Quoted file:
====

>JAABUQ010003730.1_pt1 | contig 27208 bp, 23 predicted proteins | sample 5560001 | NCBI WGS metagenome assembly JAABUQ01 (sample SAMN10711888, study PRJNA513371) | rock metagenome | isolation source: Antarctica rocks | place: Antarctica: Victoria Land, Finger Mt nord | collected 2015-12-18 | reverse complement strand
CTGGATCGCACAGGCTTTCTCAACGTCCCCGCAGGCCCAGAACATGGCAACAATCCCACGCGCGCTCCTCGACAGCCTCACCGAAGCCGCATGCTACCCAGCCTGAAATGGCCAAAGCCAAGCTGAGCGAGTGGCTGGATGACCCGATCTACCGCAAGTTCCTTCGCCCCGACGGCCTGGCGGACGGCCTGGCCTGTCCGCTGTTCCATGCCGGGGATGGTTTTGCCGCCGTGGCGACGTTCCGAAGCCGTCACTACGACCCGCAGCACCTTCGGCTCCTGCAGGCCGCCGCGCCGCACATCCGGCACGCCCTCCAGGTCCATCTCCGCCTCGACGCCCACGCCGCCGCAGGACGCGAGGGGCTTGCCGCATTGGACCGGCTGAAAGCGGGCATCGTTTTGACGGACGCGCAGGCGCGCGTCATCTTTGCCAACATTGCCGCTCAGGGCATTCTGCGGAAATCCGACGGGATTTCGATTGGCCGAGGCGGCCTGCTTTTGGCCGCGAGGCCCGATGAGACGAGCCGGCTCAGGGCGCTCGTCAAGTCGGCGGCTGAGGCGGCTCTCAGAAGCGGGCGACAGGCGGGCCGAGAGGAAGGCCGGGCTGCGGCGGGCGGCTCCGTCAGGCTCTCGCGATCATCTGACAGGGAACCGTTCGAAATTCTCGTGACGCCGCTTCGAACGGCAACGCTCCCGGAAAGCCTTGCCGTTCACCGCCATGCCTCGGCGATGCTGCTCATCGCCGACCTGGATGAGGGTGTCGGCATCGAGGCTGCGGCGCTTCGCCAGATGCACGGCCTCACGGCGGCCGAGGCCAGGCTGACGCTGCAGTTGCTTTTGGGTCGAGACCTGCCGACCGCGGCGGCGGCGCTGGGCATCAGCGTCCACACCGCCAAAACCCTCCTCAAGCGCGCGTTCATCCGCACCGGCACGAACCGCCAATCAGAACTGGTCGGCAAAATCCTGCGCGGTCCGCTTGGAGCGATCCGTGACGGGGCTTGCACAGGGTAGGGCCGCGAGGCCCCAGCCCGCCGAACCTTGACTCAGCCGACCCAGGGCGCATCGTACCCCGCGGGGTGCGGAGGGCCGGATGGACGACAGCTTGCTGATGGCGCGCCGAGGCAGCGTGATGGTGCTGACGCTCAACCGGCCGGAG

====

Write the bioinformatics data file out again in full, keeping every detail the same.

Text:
>JAABUQ010003730.1_pt1 | contig 27208 bp, 23 predicted proteins | sample 5560001 | NCBI WGS metagenome assembly JAABUQ01 (sample SAMN10711888, study PRJNA513371) | rock metagenome | isolation source: Antarctica rocks | place: Antarctica: Victoria Land, Finger Mt nord | collected 2015-12-18 | reverse complement strand
CTGGATCGCACAGGCTTTCTCAACGTCCCCGCAGGCCCAGAACATGGCAACAATCCCACGCGCGCTCCTCGACAGCCTCACCGAAGCCGCATGCTACCCAGCCTGAAATGGCCAAAGCCAAGCTGAGCGAGTGGCTGGATGACCCGATCTACCGCAAGTTCCTTCGCCCCGACGGCCTGGCGGACGGCCTGGCCTGTCCGCTGTTCCATGCCGGGGATGGTTTTGCCGCCGTGGCGACGTTCCGAAGCCGTCACTACGACCCGCAGCACCTTCGGCTCCTGCAGGCCGCCGCGCCGCACATCCGGCACGCCCTCCAGGTCCATCTCCGCCTCGACGCCCACGCCGCCGCAGGACGCGAGGGGCTTGCCGCATTGGACCGGCTGAAAGCGGGCATCGTTTTGACGGACGCGCAGGCGCGCGTCATCTTTGCCAACATTGCCGCTCAGGGCATTCTGCGGAAATCCGACGGGATTTCGATTGGCCGAGGCGGCCTGCTTTTGGCCGCGAGGCCCGATGAGACGAGCCGGCTCAGGGCGCTCGTCAAGTCGGCGGCTGAGGCGGCTCTCAGAAGCGGGCGACAGGCGGGCCGAGAGGAAGGCCGGGCTGCGGCGGGCGGCTCCGTCAGGCTCTCGCGATCATCTGACAGGGAACCGTTCGAAATTCTCGTGACGCCGCTTCGAACGGCAACGCTCCCGGAAAGCCTTGCCGTTCACCGCCATGCCTCGGCGATGCTGCTCATCGCCGACCTGGATGAGGGTGTCGGCATCGAGGCTGCGGCGCTTCGCCAGATGCACGGCCTCACGGCGGCCGAGGCCAGGCTGACGCTGCAGTTGCTTTTGGGTCGAGACCTGCCGACCGCGGCGGCGGCGCTGGGCATCAGCGTCCACACCGCCAAAACCCTCCTCAAGCGCGCGTTCATCCGCACCGGCACGAACCGCCAATCAGAACTGGTCGGCAAAATCCTGCGCGGTCCGCTTGGAGCGATCCGTGACGGGGCTTGCACAGGGTAGGGCCGCGAGGCCCCAGCCCGCCGAACCTTGACTCAGCCGACCCAGGGCGCATCGTACCCCGCGGGGTGCGGAGGGCCGGATGGACGACAGCTTGCTGATGGCGCGCCGAGGCAGCGTGATGGTGCTGACGCTCAACCGGCCGGAG